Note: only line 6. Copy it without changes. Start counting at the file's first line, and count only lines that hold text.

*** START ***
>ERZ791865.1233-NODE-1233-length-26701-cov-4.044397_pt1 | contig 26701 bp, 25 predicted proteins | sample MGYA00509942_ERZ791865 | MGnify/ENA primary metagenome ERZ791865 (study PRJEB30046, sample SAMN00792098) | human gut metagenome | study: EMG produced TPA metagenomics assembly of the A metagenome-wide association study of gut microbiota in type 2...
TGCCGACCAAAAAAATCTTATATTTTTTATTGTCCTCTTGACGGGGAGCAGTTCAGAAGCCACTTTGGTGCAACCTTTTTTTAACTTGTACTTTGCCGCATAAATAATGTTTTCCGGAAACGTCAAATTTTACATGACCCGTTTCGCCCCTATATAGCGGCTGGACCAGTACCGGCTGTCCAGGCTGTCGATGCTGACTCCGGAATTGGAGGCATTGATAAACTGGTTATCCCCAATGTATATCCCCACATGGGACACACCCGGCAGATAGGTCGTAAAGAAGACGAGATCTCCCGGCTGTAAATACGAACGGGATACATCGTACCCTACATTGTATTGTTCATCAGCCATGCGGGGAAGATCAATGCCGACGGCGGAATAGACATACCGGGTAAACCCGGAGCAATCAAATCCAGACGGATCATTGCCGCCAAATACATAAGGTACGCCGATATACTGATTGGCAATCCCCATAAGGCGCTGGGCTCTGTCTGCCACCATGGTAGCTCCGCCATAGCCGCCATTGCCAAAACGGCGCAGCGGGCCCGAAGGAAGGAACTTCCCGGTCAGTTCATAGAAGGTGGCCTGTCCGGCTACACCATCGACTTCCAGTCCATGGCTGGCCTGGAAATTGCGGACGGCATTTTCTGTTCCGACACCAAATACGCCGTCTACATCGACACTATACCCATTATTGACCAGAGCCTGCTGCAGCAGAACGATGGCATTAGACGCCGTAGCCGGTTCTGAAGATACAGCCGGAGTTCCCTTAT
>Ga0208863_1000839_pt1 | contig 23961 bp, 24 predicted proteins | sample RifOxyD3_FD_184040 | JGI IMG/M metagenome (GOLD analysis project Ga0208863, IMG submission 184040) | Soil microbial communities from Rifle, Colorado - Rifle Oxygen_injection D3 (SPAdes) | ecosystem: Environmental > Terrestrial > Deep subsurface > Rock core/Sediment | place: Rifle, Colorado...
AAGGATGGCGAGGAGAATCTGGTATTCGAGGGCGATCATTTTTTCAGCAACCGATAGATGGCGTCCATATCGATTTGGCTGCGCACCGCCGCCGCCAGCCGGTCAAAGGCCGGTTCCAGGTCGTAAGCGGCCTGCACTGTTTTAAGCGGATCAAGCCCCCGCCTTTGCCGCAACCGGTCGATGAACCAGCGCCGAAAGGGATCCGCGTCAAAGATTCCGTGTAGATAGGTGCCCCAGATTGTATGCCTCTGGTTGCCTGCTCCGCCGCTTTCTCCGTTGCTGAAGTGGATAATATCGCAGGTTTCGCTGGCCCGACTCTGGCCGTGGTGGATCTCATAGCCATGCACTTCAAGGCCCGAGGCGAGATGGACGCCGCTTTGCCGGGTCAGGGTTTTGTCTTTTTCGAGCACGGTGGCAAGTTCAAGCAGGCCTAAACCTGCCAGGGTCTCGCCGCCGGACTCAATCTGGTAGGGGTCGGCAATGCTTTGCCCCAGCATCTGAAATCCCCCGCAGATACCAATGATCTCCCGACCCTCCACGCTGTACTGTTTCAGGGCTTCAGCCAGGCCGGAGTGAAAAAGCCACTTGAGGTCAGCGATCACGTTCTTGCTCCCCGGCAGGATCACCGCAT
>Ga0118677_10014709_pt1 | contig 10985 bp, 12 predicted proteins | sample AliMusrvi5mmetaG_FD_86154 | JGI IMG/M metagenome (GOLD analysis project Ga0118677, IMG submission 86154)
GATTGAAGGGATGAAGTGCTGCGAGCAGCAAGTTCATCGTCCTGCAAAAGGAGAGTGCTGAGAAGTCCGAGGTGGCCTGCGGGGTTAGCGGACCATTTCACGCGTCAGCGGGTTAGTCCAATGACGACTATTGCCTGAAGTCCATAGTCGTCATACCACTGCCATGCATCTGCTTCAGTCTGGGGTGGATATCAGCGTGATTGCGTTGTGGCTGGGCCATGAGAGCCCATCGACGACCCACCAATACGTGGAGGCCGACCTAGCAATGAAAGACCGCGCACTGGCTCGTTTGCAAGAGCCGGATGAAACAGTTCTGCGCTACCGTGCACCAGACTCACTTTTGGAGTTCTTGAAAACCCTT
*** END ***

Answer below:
GATTGAAGGGATGAAGTGCTGCGAGCAGCAAGTTCATCGTCCTGCAAAAGGAGAGTGCTGAGAAGTCCGAGGTGGCCTGCGGGGTTAGCGGACCATTTCACGCGTCAGCGGGTTAGTCCAATGACGACTATTGCCTGAAGTCCATAGTCGTCATACCACTGCCATGCATCTGCTTCAGTCTGGGGTGGATATCAGCGTGATTGCGTTGTGGCTGGGCCATGAGAGCCCATCGACGACCCACCAATACGTGGAGGCCGACCTAGCAATGAAAGACCGCGCACTGGCTCGTTTGCAAGAGCCGGATGAAACAGTTCTGCGCTACCGTGCACCAGACTCACTTTTGGAGTTCTTGAAAACCCTT